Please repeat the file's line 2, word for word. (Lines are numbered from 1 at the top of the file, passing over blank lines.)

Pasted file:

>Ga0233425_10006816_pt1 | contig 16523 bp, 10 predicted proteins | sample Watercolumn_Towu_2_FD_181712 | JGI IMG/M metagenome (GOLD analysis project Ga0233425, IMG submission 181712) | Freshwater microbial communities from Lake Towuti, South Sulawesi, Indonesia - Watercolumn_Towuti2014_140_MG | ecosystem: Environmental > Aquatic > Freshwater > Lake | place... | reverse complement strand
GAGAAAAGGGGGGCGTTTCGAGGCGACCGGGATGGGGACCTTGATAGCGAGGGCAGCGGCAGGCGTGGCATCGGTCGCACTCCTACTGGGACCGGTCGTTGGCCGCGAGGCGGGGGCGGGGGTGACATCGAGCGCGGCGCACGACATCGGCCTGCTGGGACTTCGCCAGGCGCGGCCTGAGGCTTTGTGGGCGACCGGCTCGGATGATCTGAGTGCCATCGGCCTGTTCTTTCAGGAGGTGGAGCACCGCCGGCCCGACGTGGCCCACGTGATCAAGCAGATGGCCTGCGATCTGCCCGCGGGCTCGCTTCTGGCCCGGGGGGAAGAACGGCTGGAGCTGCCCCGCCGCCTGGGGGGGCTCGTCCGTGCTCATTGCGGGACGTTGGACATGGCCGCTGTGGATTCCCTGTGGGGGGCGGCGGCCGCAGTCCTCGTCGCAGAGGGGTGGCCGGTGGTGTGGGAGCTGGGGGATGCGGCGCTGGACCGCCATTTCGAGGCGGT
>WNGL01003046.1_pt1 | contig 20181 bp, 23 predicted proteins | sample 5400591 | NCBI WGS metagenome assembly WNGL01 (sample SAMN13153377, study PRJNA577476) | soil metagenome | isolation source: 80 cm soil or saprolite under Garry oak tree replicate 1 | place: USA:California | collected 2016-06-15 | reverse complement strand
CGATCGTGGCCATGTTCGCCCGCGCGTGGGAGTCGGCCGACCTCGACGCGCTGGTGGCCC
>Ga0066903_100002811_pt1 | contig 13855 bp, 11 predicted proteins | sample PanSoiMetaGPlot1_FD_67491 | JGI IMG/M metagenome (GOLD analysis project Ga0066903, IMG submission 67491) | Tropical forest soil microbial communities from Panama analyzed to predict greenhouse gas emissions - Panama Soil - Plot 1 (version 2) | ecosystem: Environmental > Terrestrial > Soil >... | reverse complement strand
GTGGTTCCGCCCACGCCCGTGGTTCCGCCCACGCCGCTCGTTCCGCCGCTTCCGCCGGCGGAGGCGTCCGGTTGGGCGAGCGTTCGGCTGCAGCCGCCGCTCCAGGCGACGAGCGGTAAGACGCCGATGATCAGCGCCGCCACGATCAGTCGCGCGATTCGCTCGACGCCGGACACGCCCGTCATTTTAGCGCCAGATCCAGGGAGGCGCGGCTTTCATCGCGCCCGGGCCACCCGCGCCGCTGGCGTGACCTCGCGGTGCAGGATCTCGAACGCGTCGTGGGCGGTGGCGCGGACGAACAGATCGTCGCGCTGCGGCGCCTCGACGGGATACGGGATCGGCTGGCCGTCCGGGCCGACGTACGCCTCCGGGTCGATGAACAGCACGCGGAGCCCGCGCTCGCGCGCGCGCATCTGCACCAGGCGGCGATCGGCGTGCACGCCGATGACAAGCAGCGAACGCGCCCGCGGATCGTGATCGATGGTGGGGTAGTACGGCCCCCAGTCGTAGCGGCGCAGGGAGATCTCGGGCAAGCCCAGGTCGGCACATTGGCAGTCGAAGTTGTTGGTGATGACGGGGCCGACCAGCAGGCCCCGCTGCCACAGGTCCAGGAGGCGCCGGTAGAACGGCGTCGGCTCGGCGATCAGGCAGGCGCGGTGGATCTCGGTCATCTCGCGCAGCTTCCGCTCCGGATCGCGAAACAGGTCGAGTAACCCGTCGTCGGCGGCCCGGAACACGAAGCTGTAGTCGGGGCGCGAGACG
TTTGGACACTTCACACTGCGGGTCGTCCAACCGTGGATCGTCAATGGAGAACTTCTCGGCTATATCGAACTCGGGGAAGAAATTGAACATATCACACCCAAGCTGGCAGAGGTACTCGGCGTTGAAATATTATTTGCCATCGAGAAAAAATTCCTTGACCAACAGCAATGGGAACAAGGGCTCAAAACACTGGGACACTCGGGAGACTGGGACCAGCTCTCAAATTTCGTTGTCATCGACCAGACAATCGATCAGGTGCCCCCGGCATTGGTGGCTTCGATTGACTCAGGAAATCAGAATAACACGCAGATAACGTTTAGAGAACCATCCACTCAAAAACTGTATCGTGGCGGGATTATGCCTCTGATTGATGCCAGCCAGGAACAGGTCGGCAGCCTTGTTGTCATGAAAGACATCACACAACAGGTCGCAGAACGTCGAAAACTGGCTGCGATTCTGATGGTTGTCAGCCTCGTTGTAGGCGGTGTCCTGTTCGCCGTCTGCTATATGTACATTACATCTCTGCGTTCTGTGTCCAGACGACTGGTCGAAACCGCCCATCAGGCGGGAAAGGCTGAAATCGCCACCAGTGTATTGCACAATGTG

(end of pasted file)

GAGAAAAGGGGGGCGTTTCGAGGCGACCGGGATGGGGACCTTGATAGCGAGGGCAGCGGCAGGCGTGGCATCGGTCGCACTCCTACTGGGACCGGTCGTTGGCCGCGAGGCGGGGGCGGGGGTGACATCGAGCGCGGCGCACGACATCGGCCTGCTGGGACTTCGCCAGGCGCGGCCTGAGGCTTTGTGGGCGACCGGCTCGGATGATCTGAGTGCCATCGGCCTGTTCTTTCAGGAGGTGGAGCACCGCCGGCCCGACGTGGCCCACGTGATCAAGCAGATGGCCTGCGATCTGCCCGCGGGCTCGCTTCTGGCCCGGGGGGAAGAACGGCTGGAGCTGCCCCGCCGCCTGGGGGGGCTCGTCCGTGCTCATTGCGGGACGTTGGACATGGCCGCTGTGGATTCCCTGTGGGGGGCGGCGGCCGCAGTCCTCGTCGCAGAGGGGTGGCCGGTGGTGTGGGAGCTGGGGGATGCGGCGCTGGACCGCCATTTCGAGGCGGT